Controversial plans to extend Old Windsor probation hostel rejected

OLD WINDSOR 133663-6

The Manor Lodge Hostel, Old Windsor

Controversial plans to extend an Old Windsor probation hostel managed by the Ministry of Justice were rejected by councillors last night (Wednesday).

Proposals for the Manor Lodge Probation Hostel in Straight Road have been met with a flurry of objections since an application was submitted, with people nearby raising concerns over anti-social behaviour and fear of crime.

The MoJ, which owns and occupies the site, wanted to extend Manor Lodge, which provides accommodation to convicted criminals on licence from prison.

Plans involved building three additional bedrooms, a new cycle store, an air source heat pump, and solar panels on the roof, and would have seen two nearby flat-roofed garages demolished.

The hostel, which was granted planning permission in 1967, has 25 existing rooms with 10 members of staff.

At an in-person meeting of the Royal Borough's planning panel at Maidenhead Town Hall last night, councillors decided to side with residents over planning officers, who had recommended the plans be approved.

A motion was put forward by Cllr Neil Knowles (OWRA, Old Windsor) and Cllr Geoff Hill (TBF, Oldfield) to reject the plans. 

But the vote was a close one, with five councillors voting to go against officer recommendations and reject the plans, with four councillors in favour of approving the hostel extension.

In the planning report, officers stated that the concerns of local residents were 'noted', but it was considered that the expansion to enable three more residents at Manor Lodge 'would not represent a significant increase in occupants over and above the existing capacity'. 

They added: "The residents are managed and supervised in line with the National Probation Service guidelines [and] regulations.

"Enabling offenders to be housed in such facilities properly manages their transition back into the community."

The meeting heard from a range of public speakers, some of whom lived nearby to the site and repeated concerns over anti-social behaviour.

One resident, Peter Marshall, read out a letter from a fellow resident which said that 'I am my children are quite intimidated by the men who live' in Manor Lodge.

Old Windsor Parish Council chairwoman, Jane Dawson, told the meeting: "There has been no further planning permission since the mid-60s, no change of use applications, no consultations, and now to add insult to injury, the MoJ want to expand it [the hostel].

"Our community has been forced to live with a range of unacceptable behaviours: public urinating, illegal drinking, noise and nuisance from inside the premises has seriously impacted other residents of properties backing on to or next door to Manor Lodge.

"An increase in the number of residents only increases the risk of more issues."

When contacted by the Express, the Ministry of Justice did not confirm whether it would be appealing the decision.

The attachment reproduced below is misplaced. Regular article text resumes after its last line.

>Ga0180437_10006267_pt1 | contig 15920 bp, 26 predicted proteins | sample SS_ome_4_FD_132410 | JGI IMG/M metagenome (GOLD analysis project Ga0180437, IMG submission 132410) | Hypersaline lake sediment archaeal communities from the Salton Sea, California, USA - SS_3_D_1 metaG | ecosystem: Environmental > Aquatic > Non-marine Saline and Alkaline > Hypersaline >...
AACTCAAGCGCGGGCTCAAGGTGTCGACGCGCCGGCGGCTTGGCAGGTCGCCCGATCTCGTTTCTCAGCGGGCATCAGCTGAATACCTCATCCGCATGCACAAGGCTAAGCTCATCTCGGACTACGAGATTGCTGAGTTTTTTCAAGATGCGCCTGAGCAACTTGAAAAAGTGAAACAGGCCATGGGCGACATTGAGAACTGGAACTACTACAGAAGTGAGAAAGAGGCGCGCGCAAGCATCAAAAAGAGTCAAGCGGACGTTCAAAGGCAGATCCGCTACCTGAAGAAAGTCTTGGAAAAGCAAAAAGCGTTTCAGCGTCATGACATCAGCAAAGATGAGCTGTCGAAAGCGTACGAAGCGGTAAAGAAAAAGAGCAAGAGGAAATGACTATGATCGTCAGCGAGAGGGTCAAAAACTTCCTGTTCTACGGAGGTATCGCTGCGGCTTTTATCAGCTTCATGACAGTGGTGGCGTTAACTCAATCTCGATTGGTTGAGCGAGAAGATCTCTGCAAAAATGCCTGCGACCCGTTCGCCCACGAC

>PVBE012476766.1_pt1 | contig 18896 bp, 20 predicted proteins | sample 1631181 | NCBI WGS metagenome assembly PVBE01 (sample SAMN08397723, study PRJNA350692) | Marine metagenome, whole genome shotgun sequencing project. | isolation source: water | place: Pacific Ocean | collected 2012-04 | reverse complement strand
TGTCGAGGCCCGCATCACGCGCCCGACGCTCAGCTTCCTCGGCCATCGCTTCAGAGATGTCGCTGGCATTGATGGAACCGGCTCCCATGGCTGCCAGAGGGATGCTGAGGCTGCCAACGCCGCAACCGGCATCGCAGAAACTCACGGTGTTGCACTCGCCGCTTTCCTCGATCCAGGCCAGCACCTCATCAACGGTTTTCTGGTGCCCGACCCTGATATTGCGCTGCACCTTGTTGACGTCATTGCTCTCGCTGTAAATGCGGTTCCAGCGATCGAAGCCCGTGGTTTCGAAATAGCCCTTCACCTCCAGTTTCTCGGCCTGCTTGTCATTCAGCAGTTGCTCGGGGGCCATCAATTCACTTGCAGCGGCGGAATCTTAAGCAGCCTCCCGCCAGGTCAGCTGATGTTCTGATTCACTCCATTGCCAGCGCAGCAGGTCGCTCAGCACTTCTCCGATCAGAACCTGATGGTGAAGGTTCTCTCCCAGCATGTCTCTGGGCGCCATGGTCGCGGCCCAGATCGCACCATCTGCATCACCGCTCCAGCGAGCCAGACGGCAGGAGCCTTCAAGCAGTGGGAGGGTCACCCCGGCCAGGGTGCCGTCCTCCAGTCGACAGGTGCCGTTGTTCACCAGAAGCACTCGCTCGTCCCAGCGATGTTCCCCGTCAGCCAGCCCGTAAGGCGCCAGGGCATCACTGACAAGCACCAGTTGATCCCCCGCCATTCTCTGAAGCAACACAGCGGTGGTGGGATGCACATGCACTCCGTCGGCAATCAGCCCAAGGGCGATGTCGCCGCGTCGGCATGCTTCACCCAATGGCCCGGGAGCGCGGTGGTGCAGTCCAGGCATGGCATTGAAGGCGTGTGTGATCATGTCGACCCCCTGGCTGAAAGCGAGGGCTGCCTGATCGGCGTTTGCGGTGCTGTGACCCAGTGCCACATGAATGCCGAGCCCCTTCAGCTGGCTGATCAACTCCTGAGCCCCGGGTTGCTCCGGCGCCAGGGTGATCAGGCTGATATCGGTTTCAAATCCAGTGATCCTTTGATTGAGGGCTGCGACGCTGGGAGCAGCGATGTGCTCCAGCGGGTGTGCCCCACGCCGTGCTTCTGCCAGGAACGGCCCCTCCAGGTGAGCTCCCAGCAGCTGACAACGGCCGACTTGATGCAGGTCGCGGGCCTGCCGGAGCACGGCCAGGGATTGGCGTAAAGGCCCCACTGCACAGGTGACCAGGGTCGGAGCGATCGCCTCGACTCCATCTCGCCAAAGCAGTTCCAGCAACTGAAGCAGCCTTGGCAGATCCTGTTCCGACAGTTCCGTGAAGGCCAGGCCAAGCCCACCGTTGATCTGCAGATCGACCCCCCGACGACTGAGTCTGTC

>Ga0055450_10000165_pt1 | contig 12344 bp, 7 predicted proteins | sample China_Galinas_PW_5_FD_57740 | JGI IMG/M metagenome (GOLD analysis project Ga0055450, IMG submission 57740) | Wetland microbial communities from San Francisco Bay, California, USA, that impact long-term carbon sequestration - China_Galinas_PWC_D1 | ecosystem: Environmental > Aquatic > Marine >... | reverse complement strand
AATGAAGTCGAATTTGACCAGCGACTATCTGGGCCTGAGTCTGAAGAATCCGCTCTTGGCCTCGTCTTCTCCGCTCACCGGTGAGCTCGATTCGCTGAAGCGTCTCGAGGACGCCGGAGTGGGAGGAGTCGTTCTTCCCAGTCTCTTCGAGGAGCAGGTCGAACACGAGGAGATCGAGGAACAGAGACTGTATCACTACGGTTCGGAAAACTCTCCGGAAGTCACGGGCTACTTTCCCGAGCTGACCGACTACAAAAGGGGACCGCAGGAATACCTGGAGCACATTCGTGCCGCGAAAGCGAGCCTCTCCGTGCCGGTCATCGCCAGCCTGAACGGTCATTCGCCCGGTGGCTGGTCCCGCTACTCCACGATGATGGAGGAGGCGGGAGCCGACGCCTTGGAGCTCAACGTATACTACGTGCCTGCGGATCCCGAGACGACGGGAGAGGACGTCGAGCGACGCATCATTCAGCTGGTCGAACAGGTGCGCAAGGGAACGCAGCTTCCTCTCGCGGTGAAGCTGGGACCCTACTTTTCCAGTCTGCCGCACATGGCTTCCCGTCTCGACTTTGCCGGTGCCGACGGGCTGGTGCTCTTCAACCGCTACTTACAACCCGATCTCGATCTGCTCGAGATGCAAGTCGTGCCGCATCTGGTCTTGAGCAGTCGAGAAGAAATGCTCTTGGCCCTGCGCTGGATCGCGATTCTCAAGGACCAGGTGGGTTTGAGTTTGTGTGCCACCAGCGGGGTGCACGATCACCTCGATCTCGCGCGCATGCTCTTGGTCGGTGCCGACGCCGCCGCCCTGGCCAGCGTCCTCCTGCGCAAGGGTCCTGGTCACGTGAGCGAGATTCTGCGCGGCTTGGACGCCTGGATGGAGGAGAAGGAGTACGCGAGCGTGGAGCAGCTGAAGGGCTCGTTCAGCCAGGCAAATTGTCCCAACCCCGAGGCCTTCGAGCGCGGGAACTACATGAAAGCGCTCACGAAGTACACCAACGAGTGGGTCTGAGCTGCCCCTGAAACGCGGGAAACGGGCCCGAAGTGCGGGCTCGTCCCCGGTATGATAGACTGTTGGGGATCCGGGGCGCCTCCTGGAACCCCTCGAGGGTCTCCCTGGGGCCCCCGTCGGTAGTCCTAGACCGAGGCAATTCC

It added that approved premises such as Manor Lodge 'play a vital role in offering stability, support and supervision that helps prevent reoffending', with homeless prison leavers 'around 50 per cent more likely to reoffend'.

Speaking at the meeting, Tom Jackson, manager of Manor Lodge, said: "We take our place within the local community very seriously and act quickly to address any community concerns.

"All residents are required to sign a behavioural contract and if we are aware that a resident is having a negative impact on the community, we will withdraw their placement (which often results in their return to prison). 

"The proposal represents sustainable development that your case officer agrees is compliant with national and local planning policies.

"It will not result in any adverse technical impacts [and] is a small-scale extension to a long-standing existing premises, and will meet a significant national demand for additional approved premises bed spaces.

"We provide robust management of our residents, which is evidenced by the low level of incidents, and have processes in place for local residents and councillors to have a direct line into the manager to raise any concerns in order for us to undertake swift action."

Later in the meeting, plans were approved to build four semi-detached homes in Alma Road, Windsor.

The applicant, Hallmanor Limited, also wanted to include parking, vehicular access and landscaping in the plans, with the homes to be built on land north of Camperdown House.

Buildings will comprise of two two-bedroom properties and two three-bedroom properties, with eight parking spots, and will be constructed on an existing 50-space car park off Alma Road. 

Councillors voted seven in favour and two against officer recommendations to approve the proposals at Wednesday's meeting.

The planning meeting also saw plans approved to refurbish Star House in Maidenhead, the former base of mobile giant Three UK.  

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